Myanmar professional football
Myanmar National League (professional football league) was established in May 2009 with 8 professional clubs, representing different regions across the nation. There were quite a lot of spectators in Thuwana YTC Stadium at that time since people had never watched professional football however, it did not last even a season.
Although football clubs are said they are professional clubs, they look like only like those who play for fun. Most of the local football players are those who have been playing in amateur clubs from government ministries. And foreign players who are mostly coming from neighboring countries are also not that good.
J League in Japan was established with very nice professional football players as a first step to success. So Myanmar also wanted to have good professional players from all over the world, but it was too expensive for Myanmar budget. Since Myanmar football spectators get used to watch leagues from England, Spain, Italy and Germany on TV, they were getting bored to watch MNL which featured only bad players.
Neither those who were in charge of football clubs nor football committee members knew about Professional System well when they started changing amateur clubs into professional one. U Zaw Zaw, who became chairman of Myanmar Football Federation in 2006/2007 football season, sought approval from the government to have a nationwide league in February 2008, and finally received permission to set up private clubs in December 2008. Professional system started in the beginning of 2009 and took the place of 100-year-old amateur football. It was a greatly new exposure not only for players but also for all citizens. It was the time people knew what professional leagues were. Committee members tried so hard to make it good. Sometimes meetings were held three continuous times in a day.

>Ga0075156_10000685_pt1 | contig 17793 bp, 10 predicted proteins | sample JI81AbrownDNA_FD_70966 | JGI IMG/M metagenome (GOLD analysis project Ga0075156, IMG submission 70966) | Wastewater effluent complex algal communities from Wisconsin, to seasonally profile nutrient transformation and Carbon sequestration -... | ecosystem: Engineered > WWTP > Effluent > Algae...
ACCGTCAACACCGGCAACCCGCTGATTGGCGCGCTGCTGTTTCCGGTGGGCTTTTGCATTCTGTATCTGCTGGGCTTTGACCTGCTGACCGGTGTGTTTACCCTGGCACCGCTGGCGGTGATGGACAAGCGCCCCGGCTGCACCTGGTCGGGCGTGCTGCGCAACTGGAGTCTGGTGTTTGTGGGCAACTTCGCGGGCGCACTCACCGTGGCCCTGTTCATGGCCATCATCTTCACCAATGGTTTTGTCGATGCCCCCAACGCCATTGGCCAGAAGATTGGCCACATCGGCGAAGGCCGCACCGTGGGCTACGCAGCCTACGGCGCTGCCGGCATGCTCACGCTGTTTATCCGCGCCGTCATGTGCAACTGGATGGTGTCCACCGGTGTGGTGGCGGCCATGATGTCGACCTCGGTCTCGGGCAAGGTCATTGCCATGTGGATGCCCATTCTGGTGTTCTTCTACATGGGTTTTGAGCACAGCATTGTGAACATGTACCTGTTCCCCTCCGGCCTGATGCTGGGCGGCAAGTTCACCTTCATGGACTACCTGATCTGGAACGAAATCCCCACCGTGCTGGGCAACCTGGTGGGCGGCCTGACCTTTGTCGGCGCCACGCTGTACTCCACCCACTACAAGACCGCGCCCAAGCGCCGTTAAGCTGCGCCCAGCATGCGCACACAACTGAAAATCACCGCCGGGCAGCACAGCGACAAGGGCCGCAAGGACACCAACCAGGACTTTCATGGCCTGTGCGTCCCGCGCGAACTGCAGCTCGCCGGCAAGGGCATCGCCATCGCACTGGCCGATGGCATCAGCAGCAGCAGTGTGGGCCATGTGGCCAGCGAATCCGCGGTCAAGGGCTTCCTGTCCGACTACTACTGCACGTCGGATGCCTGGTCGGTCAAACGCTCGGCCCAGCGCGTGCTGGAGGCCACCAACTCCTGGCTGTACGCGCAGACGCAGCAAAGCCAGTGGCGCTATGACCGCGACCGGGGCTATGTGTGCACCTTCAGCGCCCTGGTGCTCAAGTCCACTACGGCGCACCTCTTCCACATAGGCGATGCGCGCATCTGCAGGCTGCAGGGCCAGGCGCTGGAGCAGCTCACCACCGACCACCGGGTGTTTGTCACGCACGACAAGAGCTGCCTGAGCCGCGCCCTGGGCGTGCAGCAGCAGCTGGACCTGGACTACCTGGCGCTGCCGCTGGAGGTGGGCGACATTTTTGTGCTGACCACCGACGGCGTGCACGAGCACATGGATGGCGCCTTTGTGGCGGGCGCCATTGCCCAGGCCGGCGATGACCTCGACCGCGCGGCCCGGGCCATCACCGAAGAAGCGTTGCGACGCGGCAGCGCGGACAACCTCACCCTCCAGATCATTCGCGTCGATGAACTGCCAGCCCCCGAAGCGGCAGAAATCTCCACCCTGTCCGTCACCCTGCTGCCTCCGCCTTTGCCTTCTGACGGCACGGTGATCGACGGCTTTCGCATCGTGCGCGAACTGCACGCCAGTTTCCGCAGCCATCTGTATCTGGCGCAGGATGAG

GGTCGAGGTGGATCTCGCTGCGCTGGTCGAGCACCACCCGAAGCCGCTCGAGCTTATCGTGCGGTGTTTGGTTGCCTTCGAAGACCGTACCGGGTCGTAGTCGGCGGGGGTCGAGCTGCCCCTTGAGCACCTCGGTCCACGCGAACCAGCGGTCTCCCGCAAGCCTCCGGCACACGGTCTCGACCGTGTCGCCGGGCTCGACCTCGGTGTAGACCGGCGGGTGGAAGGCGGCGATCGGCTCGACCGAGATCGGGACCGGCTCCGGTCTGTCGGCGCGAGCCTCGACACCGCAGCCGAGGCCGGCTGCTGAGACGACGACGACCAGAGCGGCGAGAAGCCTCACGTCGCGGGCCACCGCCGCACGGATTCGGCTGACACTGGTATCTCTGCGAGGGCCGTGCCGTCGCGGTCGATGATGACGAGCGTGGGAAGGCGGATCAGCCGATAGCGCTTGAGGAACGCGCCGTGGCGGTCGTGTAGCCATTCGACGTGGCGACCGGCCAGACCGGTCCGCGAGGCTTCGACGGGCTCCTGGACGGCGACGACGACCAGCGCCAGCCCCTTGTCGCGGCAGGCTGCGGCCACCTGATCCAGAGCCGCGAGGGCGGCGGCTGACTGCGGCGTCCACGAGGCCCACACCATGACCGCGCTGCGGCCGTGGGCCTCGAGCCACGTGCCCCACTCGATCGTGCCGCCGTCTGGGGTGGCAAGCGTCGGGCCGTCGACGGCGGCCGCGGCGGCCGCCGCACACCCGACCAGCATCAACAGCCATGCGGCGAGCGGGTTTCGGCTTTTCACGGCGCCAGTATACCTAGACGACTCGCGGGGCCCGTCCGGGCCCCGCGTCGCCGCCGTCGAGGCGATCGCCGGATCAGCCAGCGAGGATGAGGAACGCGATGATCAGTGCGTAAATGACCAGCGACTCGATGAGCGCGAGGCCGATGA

I, personally, think that it was too fast to change from amateur to professional leagues that quickly without learning or understanding the system. Although it seems so quick for Myanmar, it was already considered late among Asia countries.
Indonesia started professional football clubs since 1978 with semi-pro system.it proceeded into 17 semi-pro clubs in 1997-1998.So did professional football leagues start in 1990 in Malaysia. Also Singapore invested 5 million dollars to establish S.League in 1996. Now Singapore is getting stronger and popular among South East Asia countries. Thailand conquered all Gold medals in Football in 27th Sea Game hosted in Myanmar. Thailand started their professional football system since 1995.
Japan, where a Myanmar man called U Hla Din and his Japanese friends established football, is one of the strongest nation nowadays. It was first not successful. None of Japan football clubs reached to Final match while Myanmar won Gold medal for two continuous years in Asia Games. Japan prepared to innovate the amateur football clubs into professional ones in 1988 as they believed they had to do so to improve the football sport standard. They were well-planned as they took 5 years to learn in order to innovate. Then they started J-League with 10 clubs in 1993. Japan hired famous players such as Gary Lineker and Zico to draw Japanese spectators’ attention since Japanese preferred baseball to football at that time. And it did work!
So far South Korea is the most successful in football in Asia. It participated in World Cup 1954. It is also the earliest Asia country which followed professional football system since 1983 with K- League.
We see that Myanmar is far behind other countries in Asia or South East Asia. We launched nationwide league 20 years later than others. Therefore, to be able to catch up them, Myanmar needs to try for nearly 200 years. As far as I am concerned, almost all countries used the word “Revolution” in records when they transfer into professional leagues. Myanmar needs as well to follow revolutionary ways to succeed if we really want to improve our football sport. I think we must take it serious as our national revolution.
Article translated from Irrawaddy by the Mingalapar Forum team